Hosting the world

Siemens at the Hannover Messe, 1947–2019 

Presenting to the world: Siemens will once again show off innovative products and solutions at the 2019 Hannover Messe. Join us on an exciting trip back across seven decades of trade show history, and see how the face of Siemens has changed – from the early days to today. 

Every year the world's leading trade fair for industrial technology, shines its spotlight on a chosen Partner Country. At Hannover Messe 2019, that country is Sweden

The 1940s: Beginnings

How it all started

The impetus came two years after the end of World War II. Organized at the initiative of the British military government, the first export fair in Hanover (since 1961: the Hannover Messe) ran from August 18 to September 7, 1947. The nearly 1,300 participating companies – all from Germany – were spread across five exhibition halls. Siemens participated, too. 

Postwar conditions had a major impact on the early export fairs. Visitors tended to be very focused and were “generally interested only in what is available again. For this, displaying products in a very straightforward manner is perfectly adequate.” The Siemens booth was correspondingly simple:  Due to limited financial resources and a lack of suitable materials, the Siemens exhibition comprised a simple display of individual products arranged side-by-side.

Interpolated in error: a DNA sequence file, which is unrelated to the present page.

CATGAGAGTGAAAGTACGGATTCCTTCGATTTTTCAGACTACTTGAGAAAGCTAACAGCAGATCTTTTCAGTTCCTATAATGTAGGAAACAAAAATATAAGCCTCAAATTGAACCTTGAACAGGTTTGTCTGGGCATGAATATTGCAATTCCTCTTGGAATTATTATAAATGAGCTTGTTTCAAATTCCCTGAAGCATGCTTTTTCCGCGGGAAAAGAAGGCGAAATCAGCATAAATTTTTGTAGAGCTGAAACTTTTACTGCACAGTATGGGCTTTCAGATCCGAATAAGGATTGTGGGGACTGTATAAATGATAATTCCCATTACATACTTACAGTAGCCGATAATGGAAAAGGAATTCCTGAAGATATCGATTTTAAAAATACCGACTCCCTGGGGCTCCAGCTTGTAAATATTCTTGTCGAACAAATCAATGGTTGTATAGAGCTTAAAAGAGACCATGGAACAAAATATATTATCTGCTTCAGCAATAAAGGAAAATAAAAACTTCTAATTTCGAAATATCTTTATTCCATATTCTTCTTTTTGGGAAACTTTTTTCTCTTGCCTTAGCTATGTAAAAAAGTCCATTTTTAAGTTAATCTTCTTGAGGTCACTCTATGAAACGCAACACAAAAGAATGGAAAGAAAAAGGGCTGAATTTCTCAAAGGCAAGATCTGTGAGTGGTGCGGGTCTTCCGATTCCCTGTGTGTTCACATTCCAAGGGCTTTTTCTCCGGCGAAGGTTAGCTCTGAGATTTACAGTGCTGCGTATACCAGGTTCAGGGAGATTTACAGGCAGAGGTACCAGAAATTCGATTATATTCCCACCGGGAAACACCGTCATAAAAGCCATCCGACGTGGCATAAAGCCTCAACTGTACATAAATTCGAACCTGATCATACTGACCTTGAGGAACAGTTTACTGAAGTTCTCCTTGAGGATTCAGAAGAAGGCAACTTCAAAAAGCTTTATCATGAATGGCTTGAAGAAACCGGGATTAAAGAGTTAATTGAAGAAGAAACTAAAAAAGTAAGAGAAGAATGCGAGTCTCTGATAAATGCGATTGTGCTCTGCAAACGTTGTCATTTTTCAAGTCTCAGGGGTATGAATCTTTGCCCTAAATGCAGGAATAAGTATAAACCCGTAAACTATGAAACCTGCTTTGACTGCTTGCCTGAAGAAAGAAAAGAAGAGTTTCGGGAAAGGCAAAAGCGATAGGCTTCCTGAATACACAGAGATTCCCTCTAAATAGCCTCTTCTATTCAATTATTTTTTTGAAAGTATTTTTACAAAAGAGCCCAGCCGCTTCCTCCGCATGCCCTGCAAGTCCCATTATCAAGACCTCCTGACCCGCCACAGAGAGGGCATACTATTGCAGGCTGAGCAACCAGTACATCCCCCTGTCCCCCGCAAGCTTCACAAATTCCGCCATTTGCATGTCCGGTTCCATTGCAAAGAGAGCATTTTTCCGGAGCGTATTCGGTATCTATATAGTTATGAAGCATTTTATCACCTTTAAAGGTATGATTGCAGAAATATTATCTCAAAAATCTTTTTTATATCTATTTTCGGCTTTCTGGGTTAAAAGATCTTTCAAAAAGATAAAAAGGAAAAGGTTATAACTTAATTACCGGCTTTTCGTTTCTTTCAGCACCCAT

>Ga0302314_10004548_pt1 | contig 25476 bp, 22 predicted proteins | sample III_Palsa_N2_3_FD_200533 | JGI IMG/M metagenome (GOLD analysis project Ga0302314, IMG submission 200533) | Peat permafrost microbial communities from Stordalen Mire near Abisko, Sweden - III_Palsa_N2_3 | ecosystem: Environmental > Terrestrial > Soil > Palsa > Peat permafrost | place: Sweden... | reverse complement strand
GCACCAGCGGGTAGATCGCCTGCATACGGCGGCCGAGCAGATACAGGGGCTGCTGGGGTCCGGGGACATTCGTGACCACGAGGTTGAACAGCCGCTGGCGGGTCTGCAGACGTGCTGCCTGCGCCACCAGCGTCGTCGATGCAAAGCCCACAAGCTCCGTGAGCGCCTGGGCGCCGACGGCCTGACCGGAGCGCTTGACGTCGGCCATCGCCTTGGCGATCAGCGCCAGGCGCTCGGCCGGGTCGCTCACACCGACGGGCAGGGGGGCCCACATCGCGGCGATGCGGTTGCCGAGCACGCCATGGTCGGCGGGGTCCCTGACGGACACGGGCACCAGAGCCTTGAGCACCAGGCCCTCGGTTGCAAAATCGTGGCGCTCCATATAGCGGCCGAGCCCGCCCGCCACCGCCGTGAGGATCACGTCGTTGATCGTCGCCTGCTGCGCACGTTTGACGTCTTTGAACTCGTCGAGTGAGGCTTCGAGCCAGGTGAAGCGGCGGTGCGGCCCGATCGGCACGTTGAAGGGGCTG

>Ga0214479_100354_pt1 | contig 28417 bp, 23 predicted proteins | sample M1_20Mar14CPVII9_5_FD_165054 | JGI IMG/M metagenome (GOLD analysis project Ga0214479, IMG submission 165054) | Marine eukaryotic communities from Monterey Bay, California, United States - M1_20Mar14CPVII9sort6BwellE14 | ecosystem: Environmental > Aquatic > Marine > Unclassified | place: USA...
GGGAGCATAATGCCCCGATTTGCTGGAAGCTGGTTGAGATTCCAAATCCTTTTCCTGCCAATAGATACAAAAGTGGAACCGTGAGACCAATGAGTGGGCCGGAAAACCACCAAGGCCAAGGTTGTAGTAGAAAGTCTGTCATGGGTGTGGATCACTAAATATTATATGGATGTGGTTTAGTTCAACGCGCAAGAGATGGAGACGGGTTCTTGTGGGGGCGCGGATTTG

In the spring of 1949, the company’s individual factories showcased their products on some 200 square meters in Hall 4. This sober presentation style was not to everyone’s liking: a contemporary observer criticized the Siemens booth for being "crammed with equipment, every department wanting to show as many available devices as possible. The objective, of course, was to obtain new export orders." The booth looked more like a warehouse.

The 1950s: The "Economic Miracle"

Eyes on the world market

The tradeshow quickly became a symbol of the German Economic Miracle – and companies began looking beyond the domestic market. In 1950, international companies also began exhibiting at the renamed "Deutsche Industrie-Messe."
The 1960s: A transformation

Innovations presented in new ways